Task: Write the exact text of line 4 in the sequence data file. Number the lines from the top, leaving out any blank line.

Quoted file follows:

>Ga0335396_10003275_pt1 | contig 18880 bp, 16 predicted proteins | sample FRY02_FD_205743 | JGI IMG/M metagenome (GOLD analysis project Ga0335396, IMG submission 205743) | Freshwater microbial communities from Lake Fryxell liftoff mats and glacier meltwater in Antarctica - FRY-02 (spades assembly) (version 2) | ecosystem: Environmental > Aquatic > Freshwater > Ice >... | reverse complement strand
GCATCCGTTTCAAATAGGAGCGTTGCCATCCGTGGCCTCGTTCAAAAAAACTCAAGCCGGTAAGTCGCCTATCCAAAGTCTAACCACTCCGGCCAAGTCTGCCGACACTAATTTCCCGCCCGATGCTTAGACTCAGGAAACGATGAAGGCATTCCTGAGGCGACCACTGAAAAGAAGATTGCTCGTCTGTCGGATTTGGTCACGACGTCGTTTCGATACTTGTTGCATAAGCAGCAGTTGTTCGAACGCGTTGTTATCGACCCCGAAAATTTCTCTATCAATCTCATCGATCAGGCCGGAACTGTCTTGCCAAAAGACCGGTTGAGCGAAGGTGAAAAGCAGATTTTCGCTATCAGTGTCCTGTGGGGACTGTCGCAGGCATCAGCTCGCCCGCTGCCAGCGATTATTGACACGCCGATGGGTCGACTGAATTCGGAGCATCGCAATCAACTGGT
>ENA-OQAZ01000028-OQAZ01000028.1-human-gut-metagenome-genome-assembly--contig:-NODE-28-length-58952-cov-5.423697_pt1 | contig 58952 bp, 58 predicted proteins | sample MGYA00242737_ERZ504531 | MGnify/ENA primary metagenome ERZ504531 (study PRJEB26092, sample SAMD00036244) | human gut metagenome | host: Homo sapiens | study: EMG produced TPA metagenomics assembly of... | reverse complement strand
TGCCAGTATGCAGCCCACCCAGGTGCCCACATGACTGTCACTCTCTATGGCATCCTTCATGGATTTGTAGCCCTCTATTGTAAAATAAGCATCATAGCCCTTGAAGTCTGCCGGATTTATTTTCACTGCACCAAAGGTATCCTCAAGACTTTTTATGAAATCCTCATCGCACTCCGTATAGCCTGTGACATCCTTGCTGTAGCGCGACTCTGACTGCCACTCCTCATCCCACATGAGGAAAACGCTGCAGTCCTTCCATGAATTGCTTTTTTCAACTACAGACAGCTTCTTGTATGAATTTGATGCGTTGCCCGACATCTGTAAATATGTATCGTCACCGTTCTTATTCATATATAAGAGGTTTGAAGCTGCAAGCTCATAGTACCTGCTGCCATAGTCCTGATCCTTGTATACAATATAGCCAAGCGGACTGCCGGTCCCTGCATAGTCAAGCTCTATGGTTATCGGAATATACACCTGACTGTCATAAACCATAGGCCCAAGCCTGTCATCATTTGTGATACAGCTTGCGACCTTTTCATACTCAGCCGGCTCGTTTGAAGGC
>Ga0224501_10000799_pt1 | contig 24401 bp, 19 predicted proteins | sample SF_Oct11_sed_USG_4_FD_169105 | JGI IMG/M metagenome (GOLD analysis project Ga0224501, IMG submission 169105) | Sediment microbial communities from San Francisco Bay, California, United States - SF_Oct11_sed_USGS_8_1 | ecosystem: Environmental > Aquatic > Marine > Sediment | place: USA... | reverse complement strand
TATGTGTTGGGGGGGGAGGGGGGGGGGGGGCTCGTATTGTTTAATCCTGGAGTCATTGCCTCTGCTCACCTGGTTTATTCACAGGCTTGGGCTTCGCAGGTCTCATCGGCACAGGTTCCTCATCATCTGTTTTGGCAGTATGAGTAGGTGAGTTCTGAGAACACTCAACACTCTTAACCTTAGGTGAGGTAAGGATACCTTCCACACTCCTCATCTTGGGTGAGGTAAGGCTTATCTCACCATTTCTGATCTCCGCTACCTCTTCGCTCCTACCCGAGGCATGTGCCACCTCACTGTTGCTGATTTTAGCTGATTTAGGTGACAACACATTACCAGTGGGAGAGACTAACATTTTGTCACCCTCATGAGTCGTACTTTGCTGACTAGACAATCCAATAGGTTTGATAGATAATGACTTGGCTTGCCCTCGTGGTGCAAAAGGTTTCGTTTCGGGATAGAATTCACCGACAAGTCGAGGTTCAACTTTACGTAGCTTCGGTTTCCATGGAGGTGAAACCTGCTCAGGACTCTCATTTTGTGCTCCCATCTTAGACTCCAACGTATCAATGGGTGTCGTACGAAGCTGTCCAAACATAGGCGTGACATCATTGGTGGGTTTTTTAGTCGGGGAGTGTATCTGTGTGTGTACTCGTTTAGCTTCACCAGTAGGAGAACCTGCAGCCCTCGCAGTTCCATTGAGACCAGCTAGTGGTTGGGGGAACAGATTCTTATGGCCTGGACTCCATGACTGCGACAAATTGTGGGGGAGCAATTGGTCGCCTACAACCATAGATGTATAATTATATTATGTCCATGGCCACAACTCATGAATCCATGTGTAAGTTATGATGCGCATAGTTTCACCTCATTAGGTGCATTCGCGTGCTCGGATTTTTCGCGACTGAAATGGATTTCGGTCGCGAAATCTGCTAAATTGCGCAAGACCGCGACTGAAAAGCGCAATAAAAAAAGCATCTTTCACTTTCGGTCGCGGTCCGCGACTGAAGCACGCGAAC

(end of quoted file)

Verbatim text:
TGCCAGTATGCAGCCCACCCAGGTGCCCACATGACTGTCACTCTCTATGGCATCCTTCATGGATTTGTAGCCCTCTATTGTAAAATAAGCATCATAGCCCTTGAAGTCTGCCGGATTTATTTTCACTGCACCAAAGGTATCCTCAAGACTTTTTATGAAATCCTCATCGCACTCCGTATAGCCTGTGACATCCTTGCTGTAGCGCGACTCTGACTGCCACTCCTCATCCCACATGAGGAAAACGCTGCAGTCCTTCCATGAATTGCTTTTTTCAACTACAGACAGCTTCTTGTATGAATTTGATGCGTTGCCCGACATCTGTAAATATGTATCGTCACCGTTCTTATTCATATATAAGAGGTTTGAAGCTGCAAGCTCATAGTACCTGCTGCCATAGTCCTGATCCTTGTATACAATATAGCCAAGCGGACTGCCGGTCCCTGCATAGTCAAGCTCTATGGTTATCGGAATATACACCTGACTGTCATAAACCATAGGCCCAAGCCTGTCATCATTTGTGATACAGCTTGCGACCTTTTCATACTCAGCCGGCTCGTTTGAAGGC